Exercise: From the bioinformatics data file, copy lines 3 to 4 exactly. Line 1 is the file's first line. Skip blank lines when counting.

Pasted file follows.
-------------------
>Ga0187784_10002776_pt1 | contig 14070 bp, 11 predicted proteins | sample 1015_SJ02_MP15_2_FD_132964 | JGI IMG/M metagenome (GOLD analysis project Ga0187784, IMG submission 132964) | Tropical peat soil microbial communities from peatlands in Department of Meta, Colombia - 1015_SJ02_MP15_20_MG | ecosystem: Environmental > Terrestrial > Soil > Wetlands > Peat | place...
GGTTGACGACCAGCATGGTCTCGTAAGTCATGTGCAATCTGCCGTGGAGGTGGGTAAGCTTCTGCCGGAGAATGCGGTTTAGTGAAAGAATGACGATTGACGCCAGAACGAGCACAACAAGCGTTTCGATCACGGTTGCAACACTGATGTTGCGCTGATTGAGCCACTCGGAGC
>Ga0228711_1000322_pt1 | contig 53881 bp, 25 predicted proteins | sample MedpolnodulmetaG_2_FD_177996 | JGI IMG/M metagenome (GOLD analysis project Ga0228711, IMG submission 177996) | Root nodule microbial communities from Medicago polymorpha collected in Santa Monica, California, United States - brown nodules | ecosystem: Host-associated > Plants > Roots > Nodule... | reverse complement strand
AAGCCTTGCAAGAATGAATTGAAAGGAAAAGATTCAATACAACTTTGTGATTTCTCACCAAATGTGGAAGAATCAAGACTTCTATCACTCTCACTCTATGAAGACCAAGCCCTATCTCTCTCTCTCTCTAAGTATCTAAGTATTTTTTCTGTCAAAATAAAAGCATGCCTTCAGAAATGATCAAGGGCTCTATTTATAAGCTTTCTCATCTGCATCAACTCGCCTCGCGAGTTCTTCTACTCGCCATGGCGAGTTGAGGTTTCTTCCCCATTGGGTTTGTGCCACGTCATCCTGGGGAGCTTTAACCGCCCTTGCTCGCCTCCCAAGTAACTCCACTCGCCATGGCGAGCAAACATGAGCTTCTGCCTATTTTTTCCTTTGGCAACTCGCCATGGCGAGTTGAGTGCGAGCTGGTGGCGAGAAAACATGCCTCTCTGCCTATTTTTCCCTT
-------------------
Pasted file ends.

>Ga0228711_1000322_pt1 | contig 53881 bp, 25 predicted proteins | sample MedpolnodulmetaG_2_FD_177996 | JGI IMG/M metagenome (GOLD analysis project Ga0228711, IMG submission 177996) | Root nodule microbial communities from Medicago polymorpha collected in Santa Monica, California, United States - brown nodules | ecosystem: Host-associated > Plants > Roots > Nodule... | reverse complement strand
AAGCCTTGCAAGAATGAATTGAAAGGAAAAGATTCAATACAACTTTGTGATTTCTCACCAAATGTGGAAGAATCAAGACTTCTATCACTCTCACTCTATGAAGACCAAGCCCTATCTCTCTCTCTCTCTAAGTATCTAAGTATTTTTTCTGTCAAAATAAAAGCATGCCTTCAGAAATGATCAAGGGCTCTATTTATAAGCTTTCTCATCTGCATCAACTCGCCTCGCGAGTTCTTCTACTCGCCATGGCGAGTTGAGGTTTCTTCCCCATTGGGTTTGTGCCACGTCATCCTGGGGAGCTTTAACCGCCCTTGCTCGCCTCCCAAGTAACTCCACTCGCCATGGCGAGCAAACATGAGCTTCTGCCTATTTTTTCCTTTGGCAACTCGCCATGGCGAGTTGAGTGCGAGCTGGTGGCGAGAAAACATGCCTCTCTGCCTATTTTTCCCTT